But a new analysis by 38 North, run by the U.S.-Korea Institute at the Johns Hopkins School of Advanced International Studies, found North Korea’s test may have been much stronger.

Updated seismic data showed the magnitude of the resulting earthquake was greater than initial estimates — between 6.1 and 6.3. That means the yield of the latest test was roughly 250 kilotons, reported 38 North’s Frank V. Pabian, Joseph S. Bermudez Jr. and Jack Liu.

In other words, the North Korean test may have been almost 17 times stronger than the bomb detonated over Hiroshima. This is close to what 38 North previously calculated as the maximum yield that could be contained at the underground Punggye-ri test site.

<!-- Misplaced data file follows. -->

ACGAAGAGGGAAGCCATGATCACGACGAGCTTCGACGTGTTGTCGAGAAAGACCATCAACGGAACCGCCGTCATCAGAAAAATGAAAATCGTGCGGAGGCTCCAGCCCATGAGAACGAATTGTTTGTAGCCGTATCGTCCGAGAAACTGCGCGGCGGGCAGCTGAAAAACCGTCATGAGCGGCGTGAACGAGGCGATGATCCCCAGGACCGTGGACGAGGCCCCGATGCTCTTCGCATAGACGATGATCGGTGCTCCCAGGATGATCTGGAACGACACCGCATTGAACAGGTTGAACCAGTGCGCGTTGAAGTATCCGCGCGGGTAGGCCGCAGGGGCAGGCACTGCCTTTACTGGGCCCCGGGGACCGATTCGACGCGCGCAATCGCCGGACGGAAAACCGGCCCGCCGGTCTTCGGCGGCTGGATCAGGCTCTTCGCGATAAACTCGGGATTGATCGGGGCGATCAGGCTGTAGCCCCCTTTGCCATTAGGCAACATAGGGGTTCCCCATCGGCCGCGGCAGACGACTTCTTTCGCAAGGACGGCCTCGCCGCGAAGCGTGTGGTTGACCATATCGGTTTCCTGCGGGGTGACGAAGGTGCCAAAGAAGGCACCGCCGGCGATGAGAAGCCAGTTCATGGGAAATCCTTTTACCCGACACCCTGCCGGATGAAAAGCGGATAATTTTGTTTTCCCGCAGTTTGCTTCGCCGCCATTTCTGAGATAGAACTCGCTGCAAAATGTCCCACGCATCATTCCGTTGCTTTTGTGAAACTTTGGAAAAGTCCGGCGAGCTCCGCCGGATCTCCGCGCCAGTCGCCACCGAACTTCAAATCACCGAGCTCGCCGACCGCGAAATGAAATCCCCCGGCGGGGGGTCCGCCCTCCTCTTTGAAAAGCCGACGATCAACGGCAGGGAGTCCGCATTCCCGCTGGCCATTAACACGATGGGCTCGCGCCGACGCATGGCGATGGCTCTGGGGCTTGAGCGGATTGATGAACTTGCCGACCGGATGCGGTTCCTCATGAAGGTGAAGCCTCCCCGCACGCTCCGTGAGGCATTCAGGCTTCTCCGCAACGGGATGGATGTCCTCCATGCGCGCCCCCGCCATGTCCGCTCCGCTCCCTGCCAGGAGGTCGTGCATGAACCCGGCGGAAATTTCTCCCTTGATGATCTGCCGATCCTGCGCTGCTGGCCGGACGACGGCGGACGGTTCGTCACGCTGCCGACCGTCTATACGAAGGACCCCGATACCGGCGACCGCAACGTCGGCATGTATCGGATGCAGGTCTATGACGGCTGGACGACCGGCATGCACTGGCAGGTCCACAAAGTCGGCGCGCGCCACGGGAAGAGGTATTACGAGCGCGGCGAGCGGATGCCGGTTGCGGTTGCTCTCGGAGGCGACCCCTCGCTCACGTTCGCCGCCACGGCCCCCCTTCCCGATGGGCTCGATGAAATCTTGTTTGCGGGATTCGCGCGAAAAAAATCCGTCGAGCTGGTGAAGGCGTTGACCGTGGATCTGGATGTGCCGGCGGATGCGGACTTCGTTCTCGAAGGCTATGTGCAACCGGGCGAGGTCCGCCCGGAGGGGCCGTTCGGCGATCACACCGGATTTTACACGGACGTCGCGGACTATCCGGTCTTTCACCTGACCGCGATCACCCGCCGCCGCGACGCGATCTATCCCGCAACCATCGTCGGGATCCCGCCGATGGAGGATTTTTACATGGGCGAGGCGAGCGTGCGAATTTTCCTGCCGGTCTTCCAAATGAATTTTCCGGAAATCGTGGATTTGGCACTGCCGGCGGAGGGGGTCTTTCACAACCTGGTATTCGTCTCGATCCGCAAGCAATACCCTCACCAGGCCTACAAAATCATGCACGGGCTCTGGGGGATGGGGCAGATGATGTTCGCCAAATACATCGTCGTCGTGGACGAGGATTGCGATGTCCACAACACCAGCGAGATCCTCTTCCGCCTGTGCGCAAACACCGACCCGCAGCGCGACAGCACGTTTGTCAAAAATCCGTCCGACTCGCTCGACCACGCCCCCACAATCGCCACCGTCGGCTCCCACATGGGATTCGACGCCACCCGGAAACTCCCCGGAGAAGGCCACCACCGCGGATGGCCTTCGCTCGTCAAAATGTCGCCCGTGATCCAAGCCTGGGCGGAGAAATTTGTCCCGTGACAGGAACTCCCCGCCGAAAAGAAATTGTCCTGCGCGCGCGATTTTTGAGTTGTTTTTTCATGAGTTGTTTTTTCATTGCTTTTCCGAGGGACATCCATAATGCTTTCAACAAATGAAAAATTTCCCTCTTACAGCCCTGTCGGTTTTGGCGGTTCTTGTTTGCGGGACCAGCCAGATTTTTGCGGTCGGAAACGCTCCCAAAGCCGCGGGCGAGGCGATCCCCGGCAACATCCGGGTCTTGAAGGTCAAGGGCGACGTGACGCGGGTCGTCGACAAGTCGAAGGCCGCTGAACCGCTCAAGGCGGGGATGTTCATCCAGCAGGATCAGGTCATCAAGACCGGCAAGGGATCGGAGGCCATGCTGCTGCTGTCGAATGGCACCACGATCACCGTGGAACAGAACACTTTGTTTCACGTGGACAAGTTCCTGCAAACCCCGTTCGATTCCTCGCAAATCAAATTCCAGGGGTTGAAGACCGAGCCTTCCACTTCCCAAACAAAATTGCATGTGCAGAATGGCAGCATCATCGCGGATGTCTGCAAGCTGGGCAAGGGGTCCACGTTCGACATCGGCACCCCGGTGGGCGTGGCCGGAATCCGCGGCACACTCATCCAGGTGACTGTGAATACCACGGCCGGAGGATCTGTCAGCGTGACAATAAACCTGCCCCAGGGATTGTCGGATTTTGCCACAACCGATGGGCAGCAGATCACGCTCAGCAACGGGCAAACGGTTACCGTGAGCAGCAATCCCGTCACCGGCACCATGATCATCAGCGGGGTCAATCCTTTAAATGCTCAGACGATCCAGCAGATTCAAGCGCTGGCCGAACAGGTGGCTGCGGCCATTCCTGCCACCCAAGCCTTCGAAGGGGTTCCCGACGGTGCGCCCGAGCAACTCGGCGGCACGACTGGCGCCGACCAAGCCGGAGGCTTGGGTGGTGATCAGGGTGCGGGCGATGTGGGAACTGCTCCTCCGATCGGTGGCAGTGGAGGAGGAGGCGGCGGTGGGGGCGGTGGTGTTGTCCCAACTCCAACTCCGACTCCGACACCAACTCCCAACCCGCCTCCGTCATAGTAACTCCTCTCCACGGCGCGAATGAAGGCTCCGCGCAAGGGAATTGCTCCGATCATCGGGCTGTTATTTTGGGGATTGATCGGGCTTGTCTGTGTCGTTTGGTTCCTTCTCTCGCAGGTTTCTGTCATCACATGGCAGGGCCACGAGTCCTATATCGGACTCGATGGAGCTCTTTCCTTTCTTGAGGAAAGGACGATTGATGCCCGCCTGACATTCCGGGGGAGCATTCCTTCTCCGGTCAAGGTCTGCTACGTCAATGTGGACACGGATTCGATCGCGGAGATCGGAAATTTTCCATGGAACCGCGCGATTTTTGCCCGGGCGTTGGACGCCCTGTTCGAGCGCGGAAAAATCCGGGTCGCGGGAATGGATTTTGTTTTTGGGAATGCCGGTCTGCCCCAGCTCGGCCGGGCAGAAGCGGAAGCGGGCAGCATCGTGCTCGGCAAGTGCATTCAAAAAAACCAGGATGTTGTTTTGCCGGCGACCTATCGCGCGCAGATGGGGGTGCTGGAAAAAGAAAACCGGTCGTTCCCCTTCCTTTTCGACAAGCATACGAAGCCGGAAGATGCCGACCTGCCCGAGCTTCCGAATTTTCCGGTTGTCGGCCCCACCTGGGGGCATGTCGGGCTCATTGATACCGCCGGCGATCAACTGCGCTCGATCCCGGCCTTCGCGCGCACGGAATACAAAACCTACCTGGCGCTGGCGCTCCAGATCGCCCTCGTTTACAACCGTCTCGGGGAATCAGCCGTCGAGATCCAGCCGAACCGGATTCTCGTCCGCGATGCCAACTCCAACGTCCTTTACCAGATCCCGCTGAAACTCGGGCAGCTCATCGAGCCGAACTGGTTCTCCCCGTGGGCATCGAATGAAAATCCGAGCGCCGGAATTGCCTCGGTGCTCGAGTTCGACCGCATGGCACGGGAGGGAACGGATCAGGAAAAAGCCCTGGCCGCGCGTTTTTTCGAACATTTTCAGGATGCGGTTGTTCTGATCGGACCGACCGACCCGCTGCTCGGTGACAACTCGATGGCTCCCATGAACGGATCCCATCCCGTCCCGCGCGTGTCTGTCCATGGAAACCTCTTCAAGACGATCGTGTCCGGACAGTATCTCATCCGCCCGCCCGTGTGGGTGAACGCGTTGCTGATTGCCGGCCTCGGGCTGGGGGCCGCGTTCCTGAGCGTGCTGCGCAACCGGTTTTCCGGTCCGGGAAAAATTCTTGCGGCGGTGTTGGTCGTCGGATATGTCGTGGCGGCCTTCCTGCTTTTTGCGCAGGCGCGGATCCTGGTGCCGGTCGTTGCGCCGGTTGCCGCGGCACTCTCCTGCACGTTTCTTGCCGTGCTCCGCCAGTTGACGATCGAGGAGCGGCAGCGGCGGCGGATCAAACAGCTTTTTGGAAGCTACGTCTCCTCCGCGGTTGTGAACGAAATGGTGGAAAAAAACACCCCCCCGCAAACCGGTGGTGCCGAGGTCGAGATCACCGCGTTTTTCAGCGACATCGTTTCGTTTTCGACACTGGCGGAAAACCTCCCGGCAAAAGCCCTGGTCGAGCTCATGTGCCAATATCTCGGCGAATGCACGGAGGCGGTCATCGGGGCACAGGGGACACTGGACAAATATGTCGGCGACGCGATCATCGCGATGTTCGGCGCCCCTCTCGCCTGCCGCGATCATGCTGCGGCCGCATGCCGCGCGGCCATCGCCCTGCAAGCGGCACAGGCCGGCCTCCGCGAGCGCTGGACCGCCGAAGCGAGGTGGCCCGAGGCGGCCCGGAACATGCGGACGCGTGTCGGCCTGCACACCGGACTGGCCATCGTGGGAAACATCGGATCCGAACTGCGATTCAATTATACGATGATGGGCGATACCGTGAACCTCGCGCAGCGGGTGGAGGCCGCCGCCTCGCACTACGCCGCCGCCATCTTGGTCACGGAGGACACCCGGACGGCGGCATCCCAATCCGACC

This new estimate by 38 North is much higher than those of the U.S. government and its allies at the time. The United States intelligence assessment put the blast at 140 kilotons, Japan at 160 kilotons and South Korea at 50.

Satellite imagery showed the test resulted in many more landslides than after any of the previous five tests, according to the 38 North analysis.

North Korea described the device it had detonated as a hydrogen bomb designed to be carried by a long-range missile capable of reaching the U.S. mainland. The international community widely condemned the test and within 10 days, the U.N. Security Council unanimously approved its toughest sanctions on the country to date.

In the wake of the North Korean test, both the United States and South Korea are highlighting their own military readiness.